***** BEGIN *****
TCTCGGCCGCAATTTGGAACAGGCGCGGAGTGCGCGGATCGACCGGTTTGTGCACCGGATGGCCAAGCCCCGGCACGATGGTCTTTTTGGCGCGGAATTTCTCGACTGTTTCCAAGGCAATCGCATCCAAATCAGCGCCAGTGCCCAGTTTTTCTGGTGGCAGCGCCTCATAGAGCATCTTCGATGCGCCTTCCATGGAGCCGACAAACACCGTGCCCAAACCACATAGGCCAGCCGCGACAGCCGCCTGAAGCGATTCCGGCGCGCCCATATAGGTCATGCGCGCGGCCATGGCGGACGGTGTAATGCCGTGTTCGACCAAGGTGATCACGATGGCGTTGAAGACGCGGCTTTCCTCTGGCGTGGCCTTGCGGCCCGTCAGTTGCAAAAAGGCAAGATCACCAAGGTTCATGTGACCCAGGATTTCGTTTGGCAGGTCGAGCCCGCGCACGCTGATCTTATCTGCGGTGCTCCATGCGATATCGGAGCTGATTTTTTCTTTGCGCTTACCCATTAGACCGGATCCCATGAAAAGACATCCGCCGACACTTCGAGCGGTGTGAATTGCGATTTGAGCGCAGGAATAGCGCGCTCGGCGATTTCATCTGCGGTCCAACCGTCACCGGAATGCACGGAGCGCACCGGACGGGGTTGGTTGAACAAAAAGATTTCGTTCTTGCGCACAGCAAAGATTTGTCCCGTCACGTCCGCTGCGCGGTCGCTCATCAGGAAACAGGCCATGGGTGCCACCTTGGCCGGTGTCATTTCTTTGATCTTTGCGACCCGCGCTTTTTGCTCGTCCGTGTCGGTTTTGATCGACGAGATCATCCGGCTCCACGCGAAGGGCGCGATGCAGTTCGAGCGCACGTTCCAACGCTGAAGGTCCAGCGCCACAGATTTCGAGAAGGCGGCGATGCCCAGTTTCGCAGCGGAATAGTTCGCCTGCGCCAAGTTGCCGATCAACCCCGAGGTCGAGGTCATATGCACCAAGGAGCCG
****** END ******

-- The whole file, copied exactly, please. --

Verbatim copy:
TCTCGGCCGCAATTTGGAACAGGCGCGGAGTGCGCGGATCGACCGGTTTGTGCACCGGATGGCCAAGCCCCGGCACGATGGTCTTTTTGGCGCGGAATTTCTCGACTGTTTCCAAGGCAATCGCATCCAAATCAGCGCCAGTGCCCAGTTTTTCTGGTGGCAGCGCCTCATAGAGCATCTTCGATGCGCCTTCCATGGAGCCGACAAACACCGTGCCCAAACCACATAGGCCAGCCGCGACAGCCGCCTGAAGCGATTCCGGCGCGCCCATATAGGTCATGCGCGCGGCCATGGCGGACGGTGTAATGCCGTGTTCGACCAAGGTGATCACGATGGCGTTGAAGACGCGGCTTTCCTCTGGCGTGGCCTTGCGGCCCGTCAGTTGCAAAAAGGCAAGATCACCAAGGTTCATGTGACCCAGGATTTCGTTTGGCAGGTCGAGCCCGCGCACGCTGATCTTATCTGCGGTGCTCCATGCGATATCGGAGCTGATTTTTTCTTTGCGCTTACCCATTAGACCGGATCCCATGAAAAGACATCCGCCGACACTTCGAGCGGTGTGAATTGCGATTTGAGCGCAGGAATAGCGCGCTCGGCGATTTCATCTGCGGTCCAACCGTCACCGGAATGCACGGAGCGCACCGGACGGGGTTGGTTGAACAAAAAGATTTCGTTCTTGCGCACAGCAAAGATTTGTCCCGTCACGTCCGCTGCGCGGTCGCTCATCAGGAAACAGGCCATGGGTGCCACCTTGGCCGGTGTCATTTCTTTGATCTTTGCGACCCGCGCTTTTTGCTCGTCCGTGTCGGTTTTGATCGACGAGATCATCCGGCTCCACGCGAAGGGCGCGATGCAGTTCGAGCGCACGTTCCAACGCTGAAGGTCCAGCGCCACAGATTTCGAGAAGGCGGCGATGCCCAGTTTCGCAGCGGAATAGTTCGCCTGCGCCAAGTTGCCGATCAACCCCGAGGTCGAGGTCATATGCACCAAGGAGCCG